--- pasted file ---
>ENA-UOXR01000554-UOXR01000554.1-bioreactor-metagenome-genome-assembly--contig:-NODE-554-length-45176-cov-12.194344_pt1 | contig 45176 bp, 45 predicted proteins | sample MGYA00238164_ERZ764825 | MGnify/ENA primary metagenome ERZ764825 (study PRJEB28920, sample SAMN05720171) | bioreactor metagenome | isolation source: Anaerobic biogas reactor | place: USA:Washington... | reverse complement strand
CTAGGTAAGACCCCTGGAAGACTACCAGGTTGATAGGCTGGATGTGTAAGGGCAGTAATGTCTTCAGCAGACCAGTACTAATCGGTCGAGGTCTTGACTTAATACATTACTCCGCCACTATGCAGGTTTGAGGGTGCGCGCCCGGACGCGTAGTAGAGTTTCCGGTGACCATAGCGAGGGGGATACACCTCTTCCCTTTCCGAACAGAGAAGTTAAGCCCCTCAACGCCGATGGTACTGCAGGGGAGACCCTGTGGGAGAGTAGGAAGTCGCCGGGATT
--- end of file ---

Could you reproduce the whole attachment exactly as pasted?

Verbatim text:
>ENA-UOXR01000554-UOXR01000554.1-bioreactor-metagenome-genome-assembly--contig:-NODE-554-length-45176-cov-12.194344_pt1 | contig 45176 bp, 45 predicted proteins | sample MGYA00238164_ERZ764825 | MGnify/ENA primary metagenome ERZ764825 (study PRJEB28920, sample SAMN05720171) | bioreactor metagenome | isolation source: Anaerobic biogas reactor | place: USA:Washington... | reverse complement strand
CTAGGTAAGACCCCTGGAAGACTACCAGGTTGATAGGCTGGATGTGTAAGGGCAGTAATGTCTTCAGCAGACCAGTACTAATCGGTCGAGGTCTTGACTTAATACATTACTCCGCCACTATGCAGGTTTGAGGGTGCGCGCCCGGACGCGTAGTAGAGTTTCCGGTGACCATAGCGAGGGGGATACACCTCTTCCCTTTCCGAACAGAGAAGTTAAGCCCCTCAACGCCGATGGTACTGCAGGGGAGACCCTGTGGGAGAGTAGGAAGTCGCCGGGATT